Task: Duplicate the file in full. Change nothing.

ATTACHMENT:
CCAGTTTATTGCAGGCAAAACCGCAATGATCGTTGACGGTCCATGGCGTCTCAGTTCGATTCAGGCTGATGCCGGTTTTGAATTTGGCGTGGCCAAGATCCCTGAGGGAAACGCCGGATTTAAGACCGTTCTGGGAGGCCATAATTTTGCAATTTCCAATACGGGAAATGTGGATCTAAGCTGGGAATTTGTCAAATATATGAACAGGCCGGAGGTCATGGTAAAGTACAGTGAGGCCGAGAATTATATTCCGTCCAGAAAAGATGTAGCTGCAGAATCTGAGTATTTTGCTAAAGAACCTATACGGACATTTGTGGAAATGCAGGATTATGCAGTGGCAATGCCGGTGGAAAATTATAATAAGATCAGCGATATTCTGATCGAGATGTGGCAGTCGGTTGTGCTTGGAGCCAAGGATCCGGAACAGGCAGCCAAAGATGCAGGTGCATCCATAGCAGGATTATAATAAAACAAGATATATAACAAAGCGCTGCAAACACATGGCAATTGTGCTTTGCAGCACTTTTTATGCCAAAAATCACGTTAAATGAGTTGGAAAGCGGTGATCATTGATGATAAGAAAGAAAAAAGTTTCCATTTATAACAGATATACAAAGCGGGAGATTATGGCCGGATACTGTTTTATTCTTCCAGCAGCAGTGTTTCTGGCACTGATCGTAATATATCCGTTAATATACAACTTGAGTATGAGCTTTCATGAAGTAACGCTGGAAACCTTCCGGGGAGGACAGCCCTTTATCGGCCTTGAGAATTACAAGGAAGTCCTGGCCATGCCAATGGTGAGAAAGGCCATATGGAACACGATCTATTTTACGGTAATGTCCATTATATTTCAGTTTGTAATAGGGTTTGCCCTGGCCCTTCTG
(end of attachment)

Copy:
CCAGTTTATTGCAGGCAAAACCGCAATGATCGTTGACGGTCCATGGCGTCTCAGTTCGATTCAGGCTGATGCCGGTTTTGAATTTGGCGTGGCCAAGATCCCTGAGGGAAACGCCGGATTTAAGACCGTTCTGGGAGGCCATAATTTTGCAATTTCCAATACGGGAAATGTGGATCTAAGCTGGGAATTTGTCAAATATATGAACAGGCCGGAGGTCATGGTAAAGTACAGTGAGGCCGAGAATTATATTCCGTCCAGAAAAGATGTAGCTGCAGAATCTGAGTATTTTGCTAAAGAACCTATACGGACATTTGTGGAAATGCAGGATTATGCAGTGGCAATGCCGGTGGAAAATTATAATAAGATCAGCGATATTCTGATCGAGATGTGGCAGTCGGTTGTGCTTGGAGCCAAGGATCCGGAACAGGCAGCCAAAGATGCAGGTGCATCCATAGCAGGATTATAATAAAACAAGATATATAACAAAGCGCTGCAAACACATGGCAATTGTGCTTTGCAGCACTTTTTATGCCAAAAATCACGTTAAATGAGTTGGAAAGCGGTGATCATTGATGATAAGAAAGAAAAAAGTTTCCATTTATAACAGATATACAAAGCGGGAGATTATGGCCGGATACTGTTTTATTCTTCCAGCAGCAGTGTTTCTGGCACTGATCGTAATATATCCGTTAATATACAACTTGAGTATGAGCTTTCATGAAGTAACGCTGGAAACCTTCCGGGGAGGACAGCCCTTTATCGGCCTTGAGAATTACAAGGAAGTCCTGGCCATGCCAATGGTGAGAAAGGCCATATGGAACACGATCTATTTTACGGTAATGTCCATTATATTTCAGTTTGTAATAGGGTTTGCCCTGGCCCTTCTG